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The Games Maker's Story

 

 

LONDON 2012 – A GAMES MAKER’S EYE VIEW

 

I remember vividly the day in July 2005 when London was awarded the 2012 Olympics and Paralympics. Working at IBM’s main UK Office on the South Bank there was a strange silence as we awaited the decision. Knowing the London bid was ranked as an outsider we all pretty much expected Paris to get the Games. Then a stray voice suddenly shouted “We’ve got it!” which was swiftly followed by cheers and applause from all of us present that day.

Being a sports fanatic hardly a week would pass by in the next 5 years without me thinking of 2012 and looking forward to the Games coming to London. When in 2010 Sebastian Coe made his request to the UK public for volunteers to help in his words “Make the Games happen” I thought “That’s for me”.  The timing was perfect as I’d taken early retirement from IBM in 2010 and was doing voluntary work for Amnesty International at their Human Rights Action Centre in Shoreditch. As such taking time off for the duration of the Olympics and Paralympics was no longer quite the issue it would have been had I still been in paid employment with IBM. Here was my chance to get involved and not just be a spectator so I enthusiastically submitted my application to become a Games Maker. An interview followed in the summer of 2011 (yes we did have one that year!) and then as the year drew to a close I got the news that my application had been successful. I was to be a member of the Protocol section of the Protocol and Languages Services team for both the Olympics and Paralympics based at the Royal Artillery Barracks (RAB) in Woolwich.

As its name suggests the RAB was the venue for shooting at both the Olympics (Rifle, Pistol & Shotgun) and Paralympics (Rifle & Pistol). For the Paralympics we also hosted the archery event.

In the months leading up to the Games I attended two training sessions. An all day session focusing on the general role of a Games Maker in the Protocol Team and a half-day session to learn all about the RAB venue. Finally in June I travelled to Stratford for the first time to be fitted out for my uniform. The big day was coming fast and although very nervous I couldn’t wait for the Games to get underway.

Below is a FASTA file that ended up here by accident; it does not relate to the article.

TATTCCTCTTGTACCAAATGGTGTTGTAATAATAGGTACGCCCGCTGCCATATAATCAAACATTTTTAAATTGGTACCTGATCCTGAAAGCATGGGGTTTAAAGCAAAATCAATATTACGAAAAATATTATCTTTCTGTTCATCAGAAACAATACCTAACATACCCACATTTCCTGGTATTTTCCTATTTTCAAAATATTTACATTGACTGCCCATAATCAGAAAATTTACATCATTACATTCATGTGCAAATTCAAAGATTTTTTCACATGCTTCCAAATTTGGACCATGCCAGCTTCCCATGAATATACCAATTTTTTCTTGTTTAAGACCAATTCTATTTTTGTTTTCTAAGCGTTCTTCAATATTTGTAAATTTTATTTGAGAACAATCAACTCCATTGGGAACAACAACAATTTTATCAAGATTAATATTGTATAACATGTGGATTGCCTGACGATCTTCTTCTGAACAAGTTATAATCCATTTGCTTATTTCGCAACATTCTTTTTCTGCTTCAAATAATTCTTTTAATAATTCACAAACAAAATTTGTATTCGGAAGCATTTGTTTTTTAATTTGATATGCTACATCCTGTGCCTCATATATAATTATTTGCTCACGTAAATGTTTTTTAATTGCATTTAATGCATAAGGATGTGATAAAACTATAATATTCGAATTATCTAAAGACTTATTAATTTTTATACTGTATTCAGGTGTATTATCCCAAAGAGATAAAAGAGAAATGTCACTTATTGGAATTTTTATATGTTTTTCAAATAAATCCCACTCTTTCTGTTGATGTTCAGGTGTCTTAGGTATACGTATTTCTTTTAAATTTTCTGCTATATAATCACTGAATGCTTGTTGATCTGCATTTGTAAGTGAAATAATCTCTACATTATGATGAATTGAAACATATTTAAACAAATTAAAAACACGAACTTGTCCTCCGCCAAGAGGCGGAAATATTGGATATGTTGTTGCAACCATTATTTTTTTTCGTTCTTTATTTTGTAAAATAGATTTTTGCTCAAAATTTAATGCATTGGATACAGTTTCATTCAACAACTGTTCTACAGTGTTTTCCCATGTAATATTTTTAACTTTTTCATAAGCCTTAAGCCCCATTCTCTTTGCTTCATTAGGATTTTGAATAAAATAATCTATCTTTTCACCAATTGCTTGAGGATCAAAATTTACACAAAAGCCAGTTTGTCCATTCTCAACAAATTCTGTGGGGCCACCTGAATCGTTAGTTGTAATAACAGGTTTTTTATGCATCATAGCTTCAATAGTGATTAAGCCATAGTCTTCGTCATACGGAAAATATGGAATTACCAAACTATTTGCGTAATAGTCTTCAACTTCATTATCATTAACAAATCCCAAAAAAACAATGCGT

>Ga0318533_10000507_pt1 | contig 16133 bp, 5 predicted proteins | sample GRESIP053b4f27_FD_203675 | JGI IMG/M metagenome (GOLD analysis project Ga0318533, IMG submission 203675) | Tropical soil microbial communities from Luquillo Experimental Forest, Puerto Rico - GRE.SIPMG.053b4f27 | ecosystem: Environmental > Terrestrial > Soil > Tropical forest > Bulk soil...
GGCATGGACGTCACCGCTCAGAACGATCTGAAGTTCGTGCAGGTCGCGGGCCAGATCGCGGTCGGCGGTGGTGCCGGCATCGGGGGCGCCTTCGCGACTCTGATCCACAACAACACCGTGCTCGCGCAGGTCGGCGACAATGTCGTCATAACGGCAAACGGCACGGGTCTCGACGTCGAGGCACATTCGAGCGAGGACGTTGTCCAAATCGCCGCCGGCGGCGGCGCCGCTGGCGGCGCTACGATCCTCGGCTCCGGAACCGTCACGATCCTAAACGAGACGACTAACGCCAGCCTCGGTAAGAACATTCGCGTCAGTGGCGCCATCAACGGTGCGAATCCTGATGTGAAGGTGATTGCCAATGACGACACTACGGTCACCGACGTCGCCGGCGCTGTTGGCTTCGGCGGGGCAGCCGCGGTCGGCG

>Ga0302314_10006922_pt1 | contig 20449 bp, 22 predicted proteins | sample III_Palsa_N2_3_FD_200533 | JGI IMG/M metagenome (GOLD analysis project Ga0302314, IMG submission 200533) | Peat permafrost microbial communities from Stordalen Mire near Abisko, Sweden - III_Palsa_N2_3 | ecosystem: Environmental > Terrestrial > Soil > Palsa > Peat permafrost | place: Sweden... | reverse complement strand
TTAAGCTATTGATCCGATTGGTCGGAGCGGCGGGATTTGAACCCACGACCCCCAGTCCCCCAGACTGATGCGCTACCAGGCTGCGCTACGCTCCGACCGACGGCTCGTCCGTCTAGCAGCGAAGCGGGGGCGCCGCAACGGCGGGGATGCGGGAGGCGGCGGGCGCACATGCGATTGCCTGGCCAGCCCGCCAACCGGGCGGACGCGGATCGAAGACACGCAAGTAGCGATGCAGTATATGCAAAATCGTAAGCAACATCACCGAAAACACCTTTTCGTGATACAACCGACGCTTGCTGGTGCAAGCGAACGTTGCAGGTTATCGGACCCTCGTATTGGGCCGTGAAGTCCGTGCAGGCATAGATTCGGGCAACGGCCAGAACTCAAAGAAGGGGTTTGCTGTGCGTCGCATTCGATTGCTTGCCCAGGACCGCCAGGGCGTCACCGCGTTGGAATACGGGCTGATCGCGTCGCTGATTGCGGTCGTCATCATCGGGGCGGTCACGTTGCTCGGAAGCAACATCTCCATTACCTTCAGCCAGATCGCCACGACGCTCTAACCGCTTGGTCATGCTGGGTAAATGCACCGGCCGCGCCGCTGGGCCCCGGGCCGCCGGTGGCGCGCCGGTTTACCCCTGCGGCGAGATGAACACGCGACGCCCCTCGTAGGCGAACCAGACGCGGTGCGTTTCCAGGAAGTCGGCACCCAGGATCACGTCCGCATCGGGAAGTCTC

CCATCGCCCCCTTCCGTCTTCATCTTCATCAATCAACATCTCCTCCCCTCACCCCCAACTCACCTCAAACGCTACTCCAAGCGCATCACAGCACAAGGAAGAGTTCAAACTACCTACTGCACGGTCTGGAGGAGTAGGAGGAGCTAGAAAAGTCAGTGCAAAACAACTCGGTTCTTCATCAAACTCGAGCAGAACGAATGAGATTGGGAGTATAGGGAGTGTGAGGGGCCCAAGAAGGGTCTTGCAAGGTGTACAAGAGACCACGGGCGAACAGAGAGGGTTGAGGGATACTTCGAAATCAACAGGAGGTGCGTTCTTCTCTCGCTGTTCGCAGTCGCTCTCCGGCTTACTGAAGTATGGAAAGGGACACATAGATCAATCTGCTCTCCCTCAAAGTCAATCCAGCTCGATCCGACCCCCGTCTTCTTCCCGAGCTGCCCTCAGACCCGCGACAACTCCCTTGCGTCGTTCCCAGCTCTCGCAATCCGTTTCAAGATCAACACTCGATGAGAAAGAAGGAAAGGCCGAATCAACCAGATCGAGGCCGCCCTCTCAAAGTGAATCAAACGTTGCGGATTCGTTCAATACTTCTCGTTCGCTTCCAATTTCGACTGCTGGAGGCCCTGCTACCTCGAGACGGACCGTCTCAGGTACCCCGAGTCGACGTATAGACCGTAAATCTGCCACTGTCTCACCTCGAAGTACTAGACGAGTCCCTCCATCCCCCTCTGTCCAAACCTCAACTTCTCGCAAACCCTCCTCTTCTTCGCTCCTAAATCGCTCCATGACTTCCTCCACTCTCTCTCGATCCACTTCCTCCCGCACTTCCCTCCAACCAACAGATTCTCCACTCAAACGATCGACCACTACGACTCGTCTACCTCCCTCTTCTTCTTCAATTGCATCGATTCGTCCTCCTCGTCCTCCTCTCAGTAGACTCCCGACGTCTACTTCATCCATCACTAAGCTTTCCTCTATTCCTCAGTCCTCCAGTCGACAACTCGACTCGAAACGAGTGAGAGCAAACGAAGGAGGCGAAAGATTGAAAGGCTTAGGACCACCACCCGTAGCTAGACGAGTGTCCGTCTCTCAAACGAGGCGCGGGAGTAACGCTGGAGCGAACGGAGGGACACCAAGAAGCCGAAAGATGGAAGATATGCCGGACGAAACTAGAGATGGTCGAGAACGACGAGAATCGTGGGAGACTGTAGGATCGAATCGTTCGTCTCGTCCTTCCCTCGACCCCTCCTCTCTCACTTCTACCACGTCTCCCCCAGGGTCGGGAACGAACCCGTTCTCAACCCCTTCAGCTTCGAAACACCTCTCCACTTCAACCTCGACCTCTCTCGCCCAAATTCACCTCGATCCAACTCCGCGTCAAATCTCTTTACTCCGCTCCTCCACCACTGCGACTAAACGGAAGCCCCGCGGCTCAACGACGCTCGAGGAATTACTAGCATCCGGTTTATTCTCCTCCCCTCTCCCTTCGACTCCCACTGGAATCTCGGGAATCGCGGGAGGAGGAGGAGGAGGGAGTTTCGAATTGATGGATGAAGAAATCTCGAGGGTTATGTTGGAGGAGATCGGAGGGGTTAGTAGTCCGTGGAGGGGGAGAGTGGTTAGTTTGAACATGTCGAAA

As a Games Maker working at the RAB we had the added excitement (and pressure!) of being the venue at which the first gold medal of the Olympics was to be awarded. Traditionally this honour has always gone to the shooting event and 2012 was no exception.   

The primary role of a member of the Protocol team was to assist in the hosting of the UK and International dignitaries who were attending the Games. Typically dignitaries comprised of International Olympic / Paralympic Committee officials, Government officials and members of the UK and Overseas Royal Families.

My duties as a Protocol team member for the Olympics included:

On day one of the Olympics with being the venue at which the first gold medal of the Games was presented we were, as you can imagine, especially busy. Jacque Rogge, President of the International Olympic Committee (IOC) and the President of Switzerland were amongst those we hosted on that memorable curtain raising day.

Over the days that followed the Princess Royal visited us on three occasions, sharing much of her time between the RAB and Greenwich Park where her daughter, Zara Phillips, was competing in the Equestrian event.

Following the conclusion of the Olympics the ensuing break provided a welcome opportunity to recharge my batteries in readiness for the Paralympics.

My duties for the Paralympics were much the same as those for the Olympics. That said being able to observe at such close quarters the marvellous achievement of the Paralympians added an extra dimension to the experience. The levels of performance from these people given the handicap of their respective disabilities were truly remarkable.    

Three months on as we approach Christmas, whilst the Games themselves are starting to become a distant memory, the focus is switching to ensuring the excitement and feel-good factor that swept through the country during that magical month is carried forward into the many legacy commitments that we made to the IOC. 2012 should only be regarded as the start of the story. In the months and years ahead if we can succeed in both

  1. Transforming the lives of young people across the country through sport
  2. Making the regeneration of East London long lasting and beneficial for all local residents

then no one can doubt any longer that the investment in the Games will have been worthwhile.

To conclude I feel so lucky to have been given the opportunity to play a part in helping London stage the Games. The experience is one that I’ll never forget. 

Jonathan Miller – November 2012

 

Me with HRH Prince Daniel of Sweden which was published in the Games Maker Daily Newsletter for the Royal Artillery Barracks venue.